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Ovarian collision tumor consisting of sclerosing stromal tumor and mature cystic teratoma complicated with Meigs syndrome: A case report

  • Authors:
    • Jiaren Zhang
    • Lian He
    • Li Yang
    • Ji Wang
    • Ling Wei
    • Xuejing Ma
    • Lin Jiang
  • View Affiliations

  • Published online on: October 26, 2022
  • Article Number: 443
  • Copyright: © Zhang et al. This is an open access article distributed under the terms of Creative Commons Attribution License.

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Ovarian collision tumors are uncommon and reports of their radiological appearance are even less frequent. The present study reported the world's first case of an ovarian collision tumor consisting of an ovarian sclerosing stromal tumor and a mature cystic teratoma and its imaging presentation. When a cystic solid ovarian mass combined with ascites and elevated CA125 is encountered it is frequently diagnosed as a malignant tumor, but the present case was a benign tumor. Therefore, when encountering similar cases, clinicians should not limit the diagnosis to malignant tumors to avoid rashly expanding the surgery and causing unnecessary harm to the patient. The combination of computed tomography, magnetic resonance imaging and pathology findings presented in the current study enable radiologists to learn about this disease and further assist clinicians in developing the best treatment plan.


Collisional tumors are primary tumors in which two or more separate tissue origins coexist in the same anatomical site and are tightly adherent or partially enveloped. However, their diseased tissues are not intermingled (1). The ovaries are less commonly affected by collisional tumors than other organs, such as the digestive and urinary tract organs (2). Ovarian collision tumors lack identifiable clinical and imaging signs and are difficult to distinguish from other tumors, even with intraoperative visualization, due to their complex pathological composition (3). With the development of pathological immunohistochemistry techniques, the accuracy rate of correct postoperative pathological diagnoses has been steadily increasing. However, knowledge about this type of tumor remains limited, particularly with regard to unusual pathological types. The ovary consists of three cell types: Epithelial cells, germ cells and mesenchymal cells. Random combinations of these three cell-derived tumors may generate a variety of collision tumors, the most common of which are combinations of epithelial and germ cell tumors, while the incidence of other combination types is lower (4). To the best of our knowledge, the collision tumor presented in the current study is the first of its kind, comprising a sclerosing stromal tumor and a mature cystic teratoma. The purpose of the present report is to analyze the pathologic and imaging data of this rare ovarian collision tumor. It is esteemed that sharing the experience of this rare tumor type will assist clinicians in choosing the right treatment.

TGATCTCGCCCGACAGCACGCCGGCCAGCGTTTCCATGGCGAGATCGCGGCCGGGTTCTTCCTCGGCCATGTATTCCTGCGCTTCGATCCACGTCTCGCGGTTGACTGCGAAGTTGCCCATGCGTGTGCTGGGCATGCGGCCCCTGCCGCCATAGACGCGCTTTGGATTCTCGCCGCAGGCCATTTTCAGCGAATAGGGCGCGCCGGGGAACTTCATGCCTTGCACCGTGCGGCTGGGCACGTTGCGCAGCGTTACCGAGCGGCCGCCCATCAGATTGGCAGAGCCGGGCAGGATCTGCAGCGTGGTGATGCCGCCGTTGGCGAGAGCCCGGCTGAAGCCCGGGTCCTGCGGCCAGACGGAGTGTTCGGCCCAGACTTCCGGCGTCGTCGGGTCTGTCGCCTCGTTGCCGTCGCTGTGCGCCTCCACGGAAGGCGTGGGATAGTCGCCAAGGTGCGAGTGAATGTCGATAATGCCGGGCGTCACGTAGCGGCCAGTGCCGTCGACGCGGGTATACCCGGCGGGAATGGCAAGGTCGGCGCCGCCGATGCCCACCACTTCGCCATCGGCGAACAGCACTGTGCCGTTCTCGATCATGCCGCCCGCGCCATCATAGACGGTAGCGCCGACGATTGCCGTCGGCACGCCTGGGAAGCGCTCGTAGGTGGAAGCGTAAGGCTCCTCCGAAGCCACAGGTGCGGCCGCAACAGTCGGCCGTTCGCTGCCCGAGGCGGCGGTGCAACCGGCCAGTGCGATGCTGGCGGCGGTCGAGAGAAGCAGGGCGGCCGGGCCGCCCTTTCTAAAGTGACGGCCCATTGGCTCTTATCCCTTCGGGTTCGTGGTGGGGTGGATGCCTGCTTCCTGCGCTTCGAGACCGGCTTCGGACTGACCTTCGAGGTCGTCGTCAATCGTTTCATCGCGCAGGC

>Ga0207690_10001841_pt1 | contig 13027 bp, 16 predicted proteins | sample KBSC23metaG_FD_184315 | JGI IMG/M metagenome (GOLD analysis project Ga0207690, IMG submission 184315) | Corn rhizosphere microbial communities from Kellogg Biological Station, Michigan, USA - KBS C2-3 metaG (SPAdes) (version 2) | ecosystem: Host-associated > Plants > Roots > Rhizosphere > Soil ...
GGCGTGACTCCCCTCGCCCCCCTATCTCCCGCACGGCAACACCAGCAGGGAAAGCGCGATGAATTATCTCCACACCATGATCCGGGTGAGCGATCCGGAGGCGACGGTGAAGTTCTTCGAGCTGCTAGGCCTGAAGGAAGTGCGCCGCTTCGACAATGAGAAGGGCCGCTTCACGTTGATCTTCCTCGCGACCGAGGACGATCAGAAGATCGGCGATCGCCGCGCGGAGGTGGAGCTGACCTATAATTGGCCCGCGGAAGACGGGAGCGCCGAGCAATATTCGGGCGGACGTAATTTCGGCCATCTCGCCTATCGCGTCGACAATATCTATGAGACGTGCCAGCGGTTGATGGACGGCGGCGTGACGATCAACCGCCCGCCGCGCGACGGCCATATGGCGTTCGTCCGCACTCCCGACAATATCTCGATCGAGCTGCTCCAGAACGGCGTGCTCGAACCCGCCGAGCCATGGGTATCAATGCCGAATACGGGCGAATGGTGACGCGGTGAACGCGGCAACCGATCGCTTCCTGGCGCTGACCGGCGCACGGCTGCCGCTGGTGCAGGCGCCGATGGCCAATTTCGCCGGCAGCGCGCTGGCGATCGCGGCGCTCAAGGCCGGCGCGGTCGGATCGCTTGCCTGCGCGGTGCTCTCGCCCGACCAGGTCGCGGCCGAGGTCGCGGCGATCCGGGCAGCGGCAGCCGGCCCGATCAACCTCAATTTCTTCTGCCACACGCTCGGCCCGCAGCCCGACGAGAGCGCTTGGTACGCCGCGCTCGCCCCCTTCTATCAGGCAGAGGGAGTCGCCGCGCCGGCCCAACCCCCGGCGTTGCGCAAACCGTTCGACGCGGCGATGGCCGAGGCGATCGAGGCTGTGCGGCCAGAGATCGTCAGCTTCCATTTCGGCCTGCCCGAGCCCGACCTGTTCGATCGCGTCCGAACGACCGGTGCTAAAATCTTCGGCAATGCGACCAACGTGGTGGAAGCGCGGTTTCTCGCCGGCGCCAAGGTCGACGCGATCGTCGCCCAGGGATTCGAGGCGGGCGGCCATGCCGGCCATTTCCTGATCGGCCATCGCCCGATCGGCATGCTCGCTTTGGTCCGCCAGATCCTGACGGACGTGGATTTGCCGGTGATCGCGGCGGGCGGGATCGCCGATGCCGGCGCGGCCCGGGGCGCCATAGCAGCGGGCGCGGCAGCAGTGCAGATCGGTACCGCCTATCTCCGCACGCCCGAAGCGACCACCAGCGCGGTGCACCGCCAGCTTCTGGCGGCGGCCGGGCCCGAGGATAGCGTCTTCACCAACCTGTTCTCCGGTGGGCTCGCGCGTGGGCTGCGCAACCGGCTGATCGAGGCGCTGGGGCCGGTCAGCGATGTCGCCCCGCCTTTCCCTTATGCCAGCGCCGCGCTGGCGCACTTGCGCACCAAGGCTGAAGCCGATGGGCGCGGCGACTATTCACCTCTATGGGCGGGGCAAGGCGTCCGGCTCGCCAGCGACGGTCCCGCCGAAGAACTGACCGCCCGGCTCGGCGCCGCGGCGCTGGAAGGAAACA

Case report

A 55-year-old female patient presented at the First People's Hospital of Zunyi (Guizhou, China) in August 2021, where a large mass in the right lower abdomen during an abdominal ultrasound examination of a physical examination requested by the patient after retirement. Physical examination indicated mild tenderness in the right lower abdomen. Carbohydrate antigen 125 (CA125; 1,247.7 U/ml) was tens of times higher than the normal reference value (0–35 U/ml), but CA19-9 (8.60 ku/l) and α-fetoprotein (1.56 µg/l) remained within the normal reference range (CA19-9: 0–40 ku/l and α-fetoprotein: 0–20 µg/l). The patient's serum sex hormone levels were within normal ranges. The patient became menopausal at the age of 52 years and denied having any remarkable medical personal or family history.